Treating Heart Failure
Heart failure is a condition in which the heart is unable to pump enough blood to the body’s other organs. As the blood flowing out of the heart slows down, blood returning through the veins backs up, causing congestion in the tissues. Often edema, or swelling, results, usually in the legs and ankles, but in other parts of the body as well. Fluid can collect in the lungs, which interferes with a person’s breathing and causes shortness of breath, especially when a person is lying down. Heart failure can also impair kidney function, leading to the body retaining water, and increased edema.
“Heart failure isn’t a single disease, but a constellation of symptoms,” says Leon Feldman, MD, Board Certified Cardiologist/Electrophysiologist and Section Chief of Cardiology at Eisenhower Medical Center. “Patients can suffer weight gain, fluid retention, breathlessness, fatigue, and malaise. Fundamentally, the heart is not working efficiently and the body can’t handle fluids normally.”
Heart failure can result from a number of different causes, including coronary artery disease, a heart attack, high blood pressure, diseases of the heart itself, or congenital heart defects. If a patient suffers from heart failure, the heart keeps working, but not as efficiently as it should. According to the National Institutes of Health, more than five million people in the United States suffer from heart failure. In fact, statistics show that while fewer people are dying from heart attacks than ever before, more people are suffering from heart failure. “Overall, we’re treating heart disease more effectively and there are fewer deaths from heart attacks,” explains Dr. Feldman. “But the fact that our patients live longer gives them time to develop more complications.”
While heart failure is a serious and long-term clinical disorder, better patient education and significant advances in medications and device therapies have significantly improved the prognosis and quality of life for patients suffering from heart failure. The Glickman Heart Failure Clinic, located in the Eisenhower Renker Wellness Center, is the only clinic in the desert that focuses on treating heart failure. The Clinic staff helps patients and their families address the condition so that patients can continue to live comfortable and productive lives.
At Glickman Heart Failure Clinic, the focus is on individualized care and counseling. Registered Nurses who are certified to care for patients with heart failure work closely with each patient in conjunction with the physician to design a treatment plan that includes medication, diet, exercise and lifestyle modifications. According to Mary Jo Killen, RN, BSN, patients at the Clinic are active participants in their own health care. “We educate them about diet, about the need for them to lower their sodium, about which foods they should eat and which they should avoid,” Killen says. “We teach them to read labels and find healthier alternatives.”
Lifestyle changes are complemented with drug therapies, usually beta-blockers, which block adrenaline that might stimulate the heart. The Clinic’s staff helps patients adapt to their new medication regimen, and monitors them closely in case adjustments need to be made. They also work with patients and their physicians to develop a safe and simple exercise program, which can actually help strengthen the heart.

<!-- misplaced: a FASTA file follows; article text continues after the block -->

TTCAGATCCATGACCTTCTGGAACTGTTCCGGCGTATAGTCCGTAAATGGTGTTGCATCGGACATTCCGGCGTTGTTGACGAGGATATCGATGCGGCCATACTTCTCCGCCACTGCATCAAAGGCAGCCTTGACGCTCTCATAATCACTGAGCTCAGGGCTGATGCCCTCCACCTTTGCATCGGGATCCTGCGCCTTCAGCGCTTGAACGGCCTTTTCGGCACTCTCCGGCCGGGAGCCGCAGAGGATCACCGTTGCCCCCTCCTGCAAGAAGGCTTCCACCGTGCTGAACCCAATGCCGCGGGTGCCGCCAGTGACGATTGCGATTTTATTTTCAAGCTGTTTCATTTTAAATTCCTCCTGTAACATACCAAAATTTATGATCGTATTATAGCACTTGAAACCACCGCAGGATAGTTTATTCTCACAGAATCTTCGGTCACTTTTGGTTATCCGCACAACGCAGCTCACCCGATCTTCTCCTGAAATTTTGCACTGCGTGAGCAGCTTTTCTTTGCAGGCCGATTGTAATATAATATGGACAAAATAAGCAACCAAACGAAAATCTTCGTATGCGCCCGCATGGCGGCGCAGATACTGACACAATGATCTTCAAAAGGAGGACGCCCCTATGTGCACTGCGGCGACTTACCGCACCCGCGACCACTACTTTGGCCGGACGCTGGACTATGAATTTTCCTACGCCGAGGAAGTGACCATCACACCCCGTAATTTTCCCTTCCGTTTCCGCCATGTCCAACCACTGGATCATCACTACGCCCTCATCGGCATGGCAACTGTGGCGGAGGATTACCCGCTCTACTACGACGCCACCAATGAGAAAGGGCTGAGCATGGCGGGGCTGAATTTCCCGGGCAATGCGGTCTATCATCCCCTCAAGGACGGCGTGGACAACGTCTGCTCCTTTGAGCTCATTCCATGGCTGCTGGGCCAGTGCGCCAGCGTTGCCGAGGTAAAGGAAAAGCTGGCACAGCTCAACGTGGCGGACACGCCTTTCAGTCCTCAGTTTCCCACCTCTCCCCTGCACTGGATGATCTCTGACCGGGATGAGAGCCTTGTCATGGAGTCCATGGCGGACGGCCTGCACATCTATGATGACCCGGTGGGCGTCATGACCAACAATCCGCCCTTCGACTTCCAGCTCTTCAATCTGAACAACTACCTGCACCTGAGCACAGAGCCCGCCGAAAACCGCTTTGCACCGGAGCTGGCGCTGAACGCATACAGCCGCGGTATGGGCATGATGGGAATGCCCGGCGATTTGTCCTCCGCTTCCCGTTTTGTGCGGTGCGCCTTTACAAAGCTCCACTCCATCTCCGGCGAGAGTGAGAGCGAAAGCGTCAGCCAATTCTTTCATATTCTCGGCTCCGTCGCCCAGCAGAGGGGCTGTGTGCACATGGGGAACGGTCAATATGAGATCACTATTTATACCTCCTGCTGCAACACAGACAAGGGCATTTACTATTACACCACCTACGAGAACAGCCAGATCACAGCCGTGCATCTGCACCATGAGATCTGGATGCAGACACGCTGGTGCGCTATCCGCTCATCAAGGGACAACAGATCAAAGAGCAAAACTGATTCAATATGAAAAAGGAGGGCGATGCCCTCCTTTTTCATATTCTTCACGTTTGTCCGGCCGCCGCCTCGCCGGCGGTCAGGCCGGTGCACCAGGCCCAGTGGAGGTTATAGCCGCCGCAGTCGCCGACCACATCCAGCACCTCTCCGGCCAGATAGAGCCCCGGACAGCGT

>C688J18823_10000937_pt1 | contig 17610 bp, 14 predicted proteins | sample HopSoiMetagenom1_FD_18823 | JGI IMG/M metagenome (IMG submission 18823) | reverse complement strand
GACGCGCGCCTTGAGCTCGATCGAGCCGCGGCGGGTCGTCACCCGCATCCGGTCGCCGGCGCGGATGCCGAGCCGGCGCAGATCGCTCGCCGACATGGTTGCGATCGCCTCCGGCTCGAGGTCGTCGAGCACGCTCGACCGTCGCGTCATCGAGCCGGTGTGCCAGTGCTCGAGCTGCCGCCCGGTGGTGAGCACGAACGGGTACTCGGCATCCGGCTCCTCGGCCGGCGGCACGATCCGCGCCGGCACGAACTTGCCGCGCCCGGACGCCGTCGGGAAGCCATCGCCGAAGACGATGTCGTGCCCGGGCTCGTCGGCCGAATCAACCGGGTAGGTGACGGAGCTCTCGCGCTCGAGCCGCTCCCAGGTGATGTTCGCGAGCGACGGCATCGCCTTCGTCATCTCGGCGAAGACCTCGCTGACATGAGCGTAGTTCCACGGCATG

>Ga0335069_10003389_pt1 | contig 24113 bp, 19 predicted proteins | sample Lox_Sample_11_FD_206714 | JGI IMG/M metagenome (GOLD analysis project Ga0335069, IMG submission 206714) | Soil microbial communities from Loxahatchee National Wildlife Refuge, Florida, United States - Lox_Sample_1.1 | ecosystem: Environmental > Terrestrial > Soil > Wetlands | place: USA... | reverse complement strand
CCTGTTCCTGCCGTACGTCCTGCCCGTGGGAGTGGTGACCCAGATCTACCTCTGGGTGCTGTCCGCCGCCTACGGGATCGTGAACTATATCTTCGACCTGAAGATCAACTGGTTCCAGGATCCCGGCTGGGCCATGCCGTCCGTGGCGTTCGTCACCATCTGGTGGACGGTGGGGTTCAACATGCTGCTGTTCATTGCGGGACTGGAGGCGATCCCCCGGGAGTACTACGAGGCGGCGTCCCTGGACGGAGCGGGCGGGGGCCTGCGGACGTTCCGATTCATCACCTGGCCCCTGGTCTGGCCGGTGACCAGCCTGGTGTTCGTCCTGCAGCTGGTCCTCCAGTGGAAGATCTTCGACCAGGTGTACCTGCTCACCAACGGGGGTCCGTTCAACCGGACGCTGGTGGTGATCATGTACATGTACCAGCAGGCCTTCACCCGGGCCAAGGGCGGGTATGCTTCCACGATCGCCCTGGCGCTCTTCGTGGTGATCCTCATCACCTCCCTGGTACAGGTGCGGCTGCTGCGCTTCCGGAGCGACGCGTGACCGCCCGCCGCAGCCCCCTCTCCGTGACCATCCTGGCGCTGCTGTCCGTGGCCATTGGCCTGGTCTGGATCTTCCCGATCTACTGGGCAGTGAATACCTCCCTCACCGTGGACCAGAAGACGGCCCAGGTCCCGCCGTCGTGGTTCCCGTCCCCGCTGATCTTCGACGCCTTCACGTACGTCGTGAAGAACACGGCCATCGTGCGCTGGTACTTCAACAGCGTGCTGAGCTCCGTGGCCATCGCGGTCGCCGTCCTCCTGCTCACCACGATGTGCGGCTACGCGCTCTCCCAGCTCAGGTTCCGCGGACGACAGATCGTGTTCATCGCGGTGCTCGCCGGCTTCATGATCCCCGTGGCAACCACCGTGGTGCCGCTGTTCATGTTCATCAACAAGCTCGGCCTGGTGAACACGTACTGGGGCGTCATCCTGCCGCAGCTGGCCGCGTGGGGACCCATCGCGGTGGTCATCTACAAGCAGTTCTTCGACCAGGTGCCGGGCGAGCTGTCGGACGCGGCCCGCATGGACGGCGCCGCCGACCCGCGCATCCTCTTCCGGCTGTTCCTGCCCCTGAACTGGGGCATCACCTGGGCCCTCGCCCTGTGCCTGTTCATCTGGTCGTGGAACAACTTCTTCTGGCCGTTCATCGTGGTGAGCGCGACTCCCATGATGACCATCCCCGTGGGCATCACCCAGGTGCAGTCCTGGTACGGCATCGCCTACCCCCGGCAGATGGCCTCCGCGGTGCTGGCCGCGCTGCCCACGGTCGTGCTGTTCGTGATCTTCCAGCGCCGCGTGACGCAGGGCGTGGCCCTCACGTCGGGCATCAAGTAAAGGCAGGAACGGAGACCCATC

Intensive patient and family education is at the core of the program, so patients and those closest to them will fully understand the condition and be able to recognize any signs or symptoms that might indicate worsening heart failure. The treatment and monitoring usually means a patient can avoid frequent hospital stays, and better enjoy their time with friends and family.
In addition to its focus on patients, Eisenhower’s Glickman Heart Failure Clinic makes it a priority to work with their families. It sponsors the Coachella Valley’s only Heart Failure Treatment Support Group. Open to patients who are being treated at the Clinic and their family members, this free support group features guest speakers who discuss a variety of topics related to heart failure, including treatment options, dietary guidelines, exercise recommendations and tips to successfully cope with and manage heart failure. Feedback from the support group helps guide the program at Eisenhower, ensuring that a comprehensive understanding of patient needs will continue to drive the Clinic’s unique approach to patient care.
Each year, HealthGrades issues detailed reports on nearly 5,000 hospitals in the nation, focusing on several key specialties, including cardiac care. Heart failure is one of six different program areas within the cardiac care specialty evaluated by HealthGrades.
Eisenhower Medical Center received HealthGrades’ highest five star rating for the treatment of heart failure in 2007 and 2008. According to data provided by hospitals to the federal government and analyzed by HealthGrades, Eisenhower treated nearly three times the number of Medicare heart failure patients than the national average. Heart failure patients at Eisenhower fared far better six months after treatment than the national average, with survival rates four and one half percent better than the national average and even one percent better than other hospitals that received a five star rating for treatment of heart failure.
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In the Tenth Annual Hospital Quality and Clinical Excellence Study, the best outcomes are given a five star rating, while average or as expected outcomes receive three stars and poor outcomes receive one star. Only 10 to 15 percent of the hospitals rated by HealthGrades received five star ratings.